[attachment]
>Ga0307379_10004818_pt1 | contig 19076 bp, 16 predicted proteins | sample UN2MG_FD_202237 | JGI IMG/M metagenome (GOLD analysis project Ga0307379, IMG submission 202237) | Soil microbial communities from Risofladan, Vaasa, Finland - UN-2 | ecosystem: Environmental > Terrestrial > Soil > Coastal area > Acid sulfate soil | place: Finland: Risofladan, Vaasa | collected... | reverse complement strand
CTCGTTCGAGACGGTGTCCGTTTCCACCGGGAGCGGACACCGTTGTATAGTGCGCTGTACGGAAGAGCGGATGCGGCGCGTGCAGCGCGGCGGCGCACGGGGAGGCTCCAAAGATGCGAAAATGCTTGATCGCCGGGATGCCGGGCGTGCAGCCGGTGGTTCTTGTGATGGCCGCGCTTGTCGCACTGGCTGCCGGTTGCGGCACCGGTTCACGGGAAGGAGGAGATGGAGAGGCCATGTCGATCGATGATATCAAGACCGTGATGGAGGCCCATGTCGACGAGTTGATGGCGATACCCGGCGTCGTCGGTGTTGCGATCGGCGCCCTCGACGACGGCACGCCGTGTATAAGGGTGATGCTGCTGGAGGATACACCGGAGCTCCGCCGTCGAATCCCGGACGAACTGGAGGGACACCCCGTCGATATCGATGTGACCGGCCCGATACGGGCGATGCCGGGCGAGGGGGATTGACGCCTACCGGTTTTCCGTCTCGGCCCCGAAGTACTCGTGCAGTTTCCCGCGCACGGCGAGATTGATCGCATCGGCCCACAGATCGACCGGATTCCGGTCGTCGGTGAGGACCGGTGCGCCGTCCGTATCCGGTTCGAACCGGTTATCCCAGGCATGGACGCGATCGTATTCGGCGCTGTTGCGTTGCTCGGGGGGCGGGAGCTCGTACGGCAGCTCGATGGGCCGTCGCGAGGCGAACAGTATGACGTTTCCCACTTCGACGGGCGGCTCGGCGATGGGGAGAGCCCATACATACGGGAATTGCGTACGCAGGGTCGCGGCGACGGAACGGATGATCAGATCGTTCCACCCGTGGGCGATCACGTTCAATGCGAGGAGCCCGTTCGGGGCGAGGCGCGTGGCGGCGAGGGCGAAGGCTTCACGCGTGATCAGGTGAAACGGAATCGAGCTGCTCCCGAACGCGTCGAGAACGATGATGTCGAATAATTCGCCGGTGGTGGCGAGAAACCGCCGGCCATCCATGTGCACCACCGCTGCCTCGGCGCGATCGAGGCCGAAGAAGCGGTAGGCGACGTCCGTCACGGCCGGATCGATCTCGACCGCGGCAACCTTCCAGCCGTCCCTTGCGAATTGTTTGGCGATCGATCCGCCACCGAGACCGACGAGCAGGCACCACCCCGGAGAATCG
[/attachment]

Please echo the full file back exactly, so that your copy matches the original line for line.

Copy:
>Ga0307379_10004818_pt1 | contig 19076 bp, 16 predicted proteins | sample UN2MG_FD_202237 | JGI IMG/M metagenome (GOLD analysis project Ga0307379, IMG submission 202237) | Soil microbial communities from Risofladan, Vaasa, Finland - UN-2 | ecosystem: Environmental > Terrestrial > Soil > Coastal area > Acid sulfate soil | place: Finland: Risofladan, Vaasa | collected... | reverse complement strand
CTCGTTCGAGACGGTGTCCGTTTCCACCGGGAGCGGACACCGTTGTATAGTGCGCTGTACGGAAGAGCGGATGCGGCGCGTGCAGCGCGGCGGCGCACGGGGAGGCTCCAAAGATGCGAAAATGCTTGATCGCCGGGATGCCGGGCGTGCAGCCGGTGGTTCTTGTGATGGCCGCGCTTGTCGCACTGGCTGCCGGTTGCGGCACCGGTTCACGGGAAGGAGGAGATGGAGAGGCCATGTCGATCGATGATATCAAGACCGTGATGGAGGCCCATGTCGACGAGTTGATGGCGATACCCGGCGTCGTCGGTGTTGCGATCGGCGCCCTCGACGACGGCACGCCGTGTATAAGGGTGATGCTGCTGGAGGATACACCGGAGCTCCGCCGTCGAATCCCGGACGAACTGGAGGGACACCCCGTCGATATCGATGTGACCGGCCCGATACGGGCGATGCCGGGCGAGGGGGATTGACGCCTACCGGTTTTCCGTCTCGGCCCCGAAGTACTCGTGCAGTTTCCCGCGCACGGCGAGATTGATCGCATCGGCCCACAGATCGACCGGATTCCGGTCGTCGGTGAGGACCGGTGCGCCGTCCGTATCCGGTTCGAACCGGTTATCCCAGGCATGGACGCGATCGTATTCGGCGCTGTTGCGTTGCTCGGGGGGCGGGAGCTCGTACGGCAGCTCGATGGGCCGTCGCGAGGCGAACAGTATGACGTTTCCCACTTCGACGGGCGGCTCGGCGATGGGGAGAGCCCATACATACGGGAATTGCGTACGCAGGGTCGCGGCGACGGAACGGATGATCAGATCGTTCCACCCGTGGGCGATCACGTTCAATGCGAGGAGCCCGTTCGGGGCGAGGCGCGTGGCGGCGAGGGCGAAGGCTTCACGCGTGATCAGGTGAAACGGAATCGAGCTGCTCCCGAACGCGTCGAGAACGATGATGTCGAATAATTCGCCGGTGGTGGCGAGAAACCGCCGGCCATCCATGTGCACCACCGCTGCCTCGGCGCGATCGAGGCCGAAGAAGCGGTAGGCGACGTCCGTCACGGCCGGATCGATCTCGACCGCGGCAACCTTCCAGCCGTCCCTTGCGAATTGTTTGGCGATCGATCCGCCACCGAGACCGACGAGCAGGCACCACCCCGGAGAATCG